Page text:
10 Simple Steps to Control Your Emotions… Possessing the ability to control our feelings, and employ them correctly at the right time and place, is a prerequisite for coexistence with society and maintaining our mental health. The chaos of emotions and feelings can negatively affect your personal relationships and your decision-making. According to Vicki Botnik, a psychotherapist in Tarzana, California, any emotion, even bliss, joy, or other feelings that you normally see as positive, can escalate to a point where it is difficult to control.
10 Simple Steps to Control Your Emotions
A study from (2010 AD) indicates that the ability to regulate and tame feelings is not impossible. By persevering in some simple steps and behaviors, anyone can acquire this skill. Here are 10 simple steps to control your emotions:
1. Know the difference between normal and pathological feelings
Intense emotions aren’t all bad. “Emotions make our lives exciting, unique, and vibrant,” says Putnik. “Strong emotions can indicate that we are fully embracing life and that we are not suppressing our natural responses.” It’s totally normal to experience some emotional outbursts sometimes when something great or something terrible happens. However, how do you distinguish between normal and pathological feelings?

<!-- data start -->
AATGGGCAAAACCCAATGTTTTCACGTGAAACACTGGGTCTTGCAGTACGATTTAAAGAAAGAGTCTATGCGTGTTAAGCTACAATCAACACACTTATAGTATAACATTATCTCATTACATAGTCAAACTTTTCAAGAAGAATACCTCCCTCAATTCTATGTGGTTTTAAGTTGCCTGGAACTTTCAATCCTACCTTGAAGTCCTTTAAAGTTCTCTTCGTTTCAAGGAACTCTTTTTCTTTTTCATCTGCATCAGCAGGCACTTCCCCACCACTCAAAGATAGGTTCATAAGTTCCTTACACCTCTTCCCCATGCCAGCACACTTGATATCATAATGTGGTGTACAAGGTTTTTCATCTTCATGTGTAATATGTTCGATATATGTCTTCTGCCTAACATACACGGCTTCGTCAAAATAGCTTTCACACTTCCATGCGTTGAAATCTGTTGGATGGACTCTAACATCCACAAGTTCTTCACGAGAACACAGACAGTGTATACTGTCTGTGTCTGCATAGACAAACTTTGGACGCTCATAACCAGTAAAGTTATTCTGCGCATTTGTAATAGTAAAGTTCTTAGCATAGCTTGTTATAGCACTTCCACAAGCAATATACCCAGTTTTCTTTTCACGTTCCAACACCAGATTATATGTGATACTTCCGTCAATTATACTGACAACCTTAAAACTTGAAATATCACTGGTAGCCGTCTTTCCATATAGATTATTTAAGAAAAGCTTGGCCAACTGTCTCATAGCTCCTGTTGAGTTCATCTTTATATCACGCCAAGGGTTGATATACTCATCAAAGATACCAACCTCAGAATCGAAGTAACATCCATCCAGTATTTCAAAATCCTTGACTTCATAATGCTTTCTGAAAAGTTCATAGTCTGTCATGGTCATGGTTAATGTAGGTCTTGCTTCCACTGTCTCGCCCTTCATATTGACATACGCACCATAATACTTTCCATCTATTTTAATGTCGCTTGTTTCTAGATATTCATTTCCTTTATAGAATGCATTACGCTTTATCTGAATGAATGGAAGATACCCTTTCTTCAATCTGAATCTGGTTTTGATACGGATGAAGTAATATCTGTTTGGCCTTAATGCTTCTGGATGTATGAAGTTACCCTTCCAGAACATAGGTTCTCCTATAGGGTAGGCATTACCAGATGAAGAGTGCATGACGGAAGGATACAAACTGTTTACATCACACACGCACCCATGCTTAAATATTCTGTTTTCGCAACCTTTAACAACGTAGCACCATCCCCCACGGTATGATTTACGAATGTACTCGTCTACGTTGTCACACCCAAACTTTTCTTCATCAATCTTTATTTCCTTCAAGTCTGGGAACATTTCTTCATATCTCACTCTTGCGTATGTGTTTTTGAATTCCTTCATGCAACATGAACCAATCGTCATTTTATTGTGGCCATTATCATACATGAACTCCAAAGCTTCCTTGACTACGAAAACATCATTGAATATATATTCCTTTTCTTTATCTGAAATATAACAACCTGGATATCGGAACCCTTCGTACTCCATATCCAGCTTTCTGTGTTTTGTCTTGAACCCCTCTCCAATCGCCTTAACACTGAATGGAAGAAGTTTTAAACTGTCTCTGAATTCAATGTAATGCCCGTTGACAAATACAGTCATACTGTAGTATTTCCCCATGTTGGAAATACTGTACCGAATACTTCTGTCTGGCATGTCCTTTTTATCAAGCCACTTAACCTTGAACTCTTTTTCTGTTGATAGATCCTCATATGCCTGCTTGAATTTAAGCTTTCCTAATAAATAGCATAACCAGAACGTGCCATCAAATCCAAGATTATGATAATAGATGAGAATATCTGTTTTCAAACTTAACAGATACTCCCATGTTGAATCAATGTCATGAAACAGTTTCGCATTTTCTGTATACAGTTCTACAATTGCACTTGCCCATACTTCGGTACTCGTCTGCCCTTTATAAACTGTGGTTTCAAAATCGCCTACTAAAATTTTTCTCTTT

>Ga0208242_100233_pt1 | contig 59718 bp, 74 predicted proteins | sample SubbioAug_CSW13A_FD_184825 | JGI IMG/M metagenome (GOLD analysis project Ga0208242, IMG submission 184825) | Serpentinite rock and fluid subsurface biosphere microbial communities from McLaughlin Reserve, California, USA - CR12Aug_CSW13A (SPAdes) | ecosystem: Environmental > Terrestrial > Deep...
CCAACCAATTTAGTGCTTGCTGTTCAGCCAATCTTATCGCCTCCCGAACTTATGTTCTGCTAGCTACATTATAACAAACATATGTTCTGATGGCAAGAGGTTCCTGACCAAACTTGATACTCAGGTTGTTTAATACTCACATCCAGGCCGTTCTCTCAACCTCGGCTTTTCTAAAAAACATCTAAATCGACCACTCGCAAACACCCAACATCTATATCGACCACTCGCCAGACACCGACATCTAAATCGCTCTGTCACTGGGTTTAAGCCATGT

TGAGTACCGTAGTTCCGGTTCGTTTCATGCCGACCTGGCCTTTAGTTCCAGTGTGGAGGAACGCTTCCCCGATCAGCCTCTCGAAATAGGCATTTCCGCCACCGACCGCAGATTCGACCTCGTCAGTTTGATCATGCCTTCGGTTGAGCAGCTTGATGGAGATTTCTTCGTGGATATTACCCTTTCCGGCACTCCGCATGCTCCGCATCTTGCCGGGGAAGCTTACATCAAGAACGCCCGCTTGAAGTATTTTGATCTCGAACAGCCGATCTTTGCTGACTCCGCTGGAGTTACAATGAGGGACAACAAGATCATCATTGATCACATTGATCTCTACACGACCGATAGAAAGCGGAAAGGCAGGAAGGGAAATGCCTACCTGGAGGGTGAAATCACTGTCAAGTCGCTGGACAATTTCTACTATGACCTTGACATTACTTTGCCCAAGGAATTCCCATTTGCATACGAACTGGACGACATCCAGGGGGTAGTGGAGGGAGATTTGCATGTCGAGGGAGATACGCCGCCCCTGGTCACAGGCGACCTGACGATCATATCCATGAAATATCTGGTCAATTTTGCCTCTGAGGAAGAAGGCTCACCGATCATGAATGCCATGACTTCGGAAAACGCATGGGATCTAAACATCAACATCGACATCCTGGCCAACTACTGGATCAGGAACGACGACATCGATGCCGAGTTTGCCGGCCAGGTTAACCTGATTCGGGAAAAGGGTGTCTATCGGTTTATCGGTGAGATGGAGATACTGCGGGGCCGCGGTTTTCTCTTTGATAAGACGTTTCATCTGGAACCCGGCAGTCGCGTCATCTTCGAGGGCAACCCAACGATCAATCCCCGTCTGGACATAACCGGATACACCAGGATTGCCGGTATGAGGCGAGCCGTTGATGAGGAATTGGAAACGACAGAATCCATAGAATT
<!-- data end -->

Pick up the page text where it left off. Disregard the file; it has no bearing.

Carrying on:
Simply by focusing on the emotions that are constantly out of control, which often lead to arguments, physical or emotional outbursts…, and encourage the consumption of stimuli, to identify the problem, assess the impact of your uncontrolled emotions on your daily life.
2. The goal is to regulate feelings, not suppress them
You can’t control your emotions with the press of a button if it were that easy, but imagine for a moment that it’s real, you don’t want to leave the button on all the time and you also don’t want to turn it off completely. When you suppress emotions, you prevent yourself from emptying your feelings and expressing them fully. This can contribute to the emergence of mental illnesses, most notably anxiety, depression, sleep problems, tension, psychological pressure, and substance abuse. When learning to control your emotions, make sure you don’t suppress them.
3. Define how you feel